Landmark report tells stories of Aboriginal and Torres Strait Islanders with disability

 

LGBTIQ People Ageing Well Report released (SA)

COTA SA & South Australian Rainbow Advocacy Alliance (SARAA), July 2018

The LGBTIQ People Ageing Well Project commenced in April 2017 as a 12-month
joint project between COTA SA and the South Australian Rainbow Advocacy Alliance (SARAA). The main aim of the project was to engage with older people from South Australia’s LGBTIQ communities to find out what matters most to them as they age to better inform policy and create a groundswell for change to the policies that impact on the lives of older LGBTIQ people.

The project also celebrated the lives and contributions of older LGBTIQ people. Their
stories and lived experiences have the power to promote a greater understanding
of a unique set of issues, but also the power to create changes that will support and
enhance the lives of South Australia’s older LGBTIQ population.

This report makes a number of recommendations that can and will make a significant difference to the lives of older LGBTIQ South Australians, and must be addressed by all levels of government and the ageing and aged care sector.

 

 

 

National LGBT Survey: Research report [UK]

Government Equalities Office, July 2018

The Government Equalities Office launched a national LGBT survey in July 2017 in order to develop a better understanding of the lived experiences of lesbian, gay, bisexual and transgender people, and people who identify as having any other minority sexual orientation or gender identity, or as intersex.

The survey was open for 12 weeks and received 108,100 valid responses through an
anonymous online questionnaire that collected the experiences and views of
individuals who self-identified as having a minority sexual orientation or gender
identity, or as intersex, and were aged 16 or above and living in the UK. The survey placed an emphasis on issues relating to personal safety, education, the
workplace and healthcare. These were selected because existing evidence on the
experiences of LGBT people and their life outcomes tells us that these are the main
areas in which inequalities exist.

 

 

LGBTQ Homelessness Research Project: Final Report

University of Melbourne / Swinburne University of Technology, September 2017

Whilst there is mounting evidence that the risk of and potential consequences of homelessness among lesbian, gay, bisexual, transgender, intersex, and queer or questioning (LGBTIQ) people are heightened compared to the general population, there has been limited systematic research in Australia to inform a more targeted response.

Australia lags behind similarly advanced democracies in developing research, policy and best practice in the area of LGBTIQ homelessness. Major gaps in Australia include research on older LGBTIQ adults’ experiences of homelessness, longitudinal studies, comparisons between sub-groups, comparisons between rural/regional and urban areas, and the development of best practice guidelines.

This report documents a mixed methods research study, the aims of which were to:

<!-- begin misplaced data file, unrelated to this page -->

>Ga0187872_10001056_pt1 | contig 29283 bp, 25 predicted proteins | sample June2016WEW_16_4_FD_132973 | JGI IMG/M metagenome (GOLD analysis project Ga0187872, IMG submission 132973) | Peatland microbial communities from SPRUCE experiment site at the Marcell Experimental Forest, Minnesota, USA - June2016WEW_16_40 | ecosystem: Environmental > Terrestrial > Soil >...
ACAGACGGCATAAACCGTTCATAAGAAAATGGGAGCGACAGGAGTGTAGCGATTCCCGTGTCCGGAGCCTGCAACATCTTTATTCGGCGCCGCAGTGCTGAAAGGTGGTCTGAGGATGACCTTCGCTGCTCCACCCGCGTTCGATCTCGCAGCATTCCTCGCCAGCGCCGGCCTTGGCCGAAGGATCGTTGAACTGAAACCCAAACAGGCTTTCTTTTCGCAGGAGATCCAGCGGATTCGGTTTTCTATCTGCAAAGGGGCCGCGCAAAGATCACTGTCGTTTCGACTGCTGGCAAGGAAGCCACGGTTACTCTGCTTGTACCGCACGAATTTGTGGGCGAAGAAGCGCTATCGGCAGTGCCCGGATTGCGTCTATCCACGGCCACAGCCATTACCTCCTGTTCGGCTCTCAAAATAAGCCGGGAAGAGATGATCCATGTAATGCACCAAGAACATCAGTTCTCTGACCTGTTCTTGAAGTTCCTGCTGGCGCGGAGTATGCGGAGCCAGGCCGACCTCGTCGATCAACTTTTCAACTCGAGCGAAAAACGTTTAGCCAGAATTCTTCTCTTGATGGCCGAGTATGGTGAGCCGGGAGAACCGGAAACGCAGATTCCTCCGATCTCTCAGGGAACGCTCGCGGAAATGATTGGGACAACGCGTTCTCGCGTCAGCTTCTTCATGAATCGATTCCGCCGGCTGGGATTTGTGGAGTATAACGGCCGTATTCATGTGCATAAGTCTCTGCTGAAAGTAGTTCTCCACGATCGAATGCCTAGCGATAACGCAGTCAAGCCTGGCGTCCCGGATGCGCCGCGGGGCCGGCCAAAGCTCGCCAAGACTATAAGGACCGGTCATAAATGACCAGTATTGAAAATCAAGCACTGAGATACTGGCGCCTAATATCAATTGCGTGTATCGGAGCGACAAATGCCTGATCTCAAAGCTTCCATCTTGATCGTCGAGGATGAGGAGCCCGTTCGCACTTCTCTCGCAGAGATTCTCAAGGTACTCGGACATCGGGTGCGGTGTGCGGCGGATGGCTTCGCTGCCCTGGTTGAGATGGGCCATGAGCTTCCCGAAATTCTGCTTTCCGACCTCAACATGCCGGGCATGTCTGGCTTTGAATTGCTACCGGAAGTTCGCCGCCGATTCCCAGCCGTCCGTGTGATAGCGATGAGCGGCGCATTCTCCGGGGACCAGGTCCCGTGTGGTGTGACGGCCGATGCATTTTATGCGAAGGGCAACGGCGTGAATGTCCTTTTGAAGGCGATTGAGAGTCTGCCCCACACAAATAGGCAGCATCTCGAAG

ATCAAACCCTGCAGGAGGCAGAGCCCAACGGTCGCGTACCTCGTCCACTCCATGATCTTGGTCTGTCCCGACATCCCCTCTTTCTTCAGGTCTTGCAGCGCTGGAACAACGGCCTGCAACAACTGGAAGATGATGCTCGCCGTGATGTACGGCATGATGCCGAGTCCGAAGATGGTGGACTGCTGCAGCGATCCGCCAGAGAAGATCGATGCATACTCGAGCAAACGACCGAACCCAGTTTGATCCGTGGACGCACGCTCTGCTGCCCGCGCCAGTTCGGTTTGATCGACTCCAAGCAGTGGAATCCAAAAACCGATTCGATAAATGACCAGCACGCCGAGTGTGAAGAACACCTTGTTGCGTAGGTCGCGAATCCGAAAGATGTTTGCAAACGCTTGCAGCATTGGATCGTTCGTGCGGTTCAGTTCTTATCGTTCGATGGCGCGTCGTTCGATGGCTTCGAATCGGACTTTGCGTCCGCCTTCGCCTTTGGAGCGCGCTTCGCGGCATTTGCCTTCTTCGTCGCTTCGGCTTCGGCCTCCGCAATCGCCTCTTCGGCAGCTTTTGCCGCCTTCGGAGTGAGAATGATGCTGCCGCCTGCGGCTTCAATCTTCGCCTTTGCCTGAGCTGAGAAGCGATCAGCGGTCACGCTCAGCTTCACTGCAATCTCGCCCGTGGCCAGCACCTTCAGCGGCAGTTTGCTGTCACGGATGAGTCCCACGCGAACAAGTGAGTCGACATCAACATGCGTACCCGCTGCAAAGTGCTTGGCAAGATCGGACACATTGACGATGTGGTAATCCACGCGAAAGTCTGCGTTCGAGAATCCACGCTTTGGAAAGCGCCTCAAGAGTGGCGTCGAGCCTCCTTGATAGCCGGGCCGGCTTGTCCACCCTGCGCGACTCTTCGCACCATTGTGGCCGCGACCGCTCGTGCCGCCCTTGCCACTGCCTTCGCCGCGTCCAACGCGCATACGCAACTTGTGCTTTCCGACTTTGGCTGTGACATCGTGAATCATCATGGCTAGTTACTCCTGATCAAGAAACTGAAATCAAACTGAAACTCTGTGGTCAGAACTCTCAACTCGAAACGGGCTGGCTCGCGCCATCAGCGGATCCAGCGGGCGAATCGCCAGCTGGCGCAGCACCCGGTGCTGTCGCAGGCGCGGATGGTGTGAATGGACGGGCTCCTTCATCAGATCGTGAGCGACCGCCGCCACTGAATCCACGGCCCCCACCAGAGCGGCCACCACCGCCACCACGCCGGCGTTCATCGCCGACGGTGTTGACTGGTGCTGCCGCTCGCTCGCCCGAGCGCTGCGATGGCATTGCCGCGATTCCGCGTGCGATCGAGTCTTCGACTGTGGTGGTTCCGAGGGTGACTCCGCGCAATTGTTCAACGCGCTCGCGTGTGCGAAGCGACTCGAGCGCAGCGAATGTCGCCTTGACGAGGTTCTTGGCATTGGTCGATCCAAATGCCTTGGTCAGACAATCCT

• Identify major contributors and pathways into and out of homelessness for LGBTIQ people;
  • Investigate their experiences of current homelessness service provision;
  • Examine current practice (including data collection) and best practice to ensure homelessness services are LGBTIQ inclusive; and
  • Make the project findings available to influence homelessness and mental health policy initiatives, services, and training on specific issues for LGBTIQ people.

In this study, we conceptualise that LGBTIQ inequalities in homelessness largely emerge from the structural stigma of community norms and institutional policies that embed heteronormative and homophobic, biphobic or transphobic prejudices in everyday practice.  We also regard silence on LGBTIQ populations in policies to be a
form of structural stigma.

 

Young Parents’ Fight To Keep Baby Aria Reignites Debate Over Teenage Parents

The Conversation, 19/04/2017 10:04 AM AEST | Updated 20/04/2017 10:53 AM AEST

Two New South Wales teenagers’ fight to get their baby daughter back has reignited debate over teenage pregnancy, and how young is too young to care for a child.

While experts may agree that teen pregnancies are less than ideal, there is disagreement about what should happen in the case of the young couple — some saying authorities made the right decision, while others argue that Jayden and Jenifer should have been supported in caring for their daughter.

We won’t close the gap if we put an ‘Indigenous spin’ on western approaches

The Guardian, Thursday 16 March 2017

Good health isn’t simply determined by provision of or access to medical and allied health services. It is influenced by a range of factors impacting on human lives on a day-to-day basis including income, education, conditions of employment, power and social support – the social determinants of health.

While the social determinants of health take on a critical role in trying to close the gap, in Australia we continue to try and respond to the Indigenous health crisis by putting an “Indigenous spin” on western approaches. We must change this around. It has to be solutions that are developed, designed and supported by Aboriginal and Torres Strait Islander people themselves, for their own communities. If not we will not close the gap.

Read more here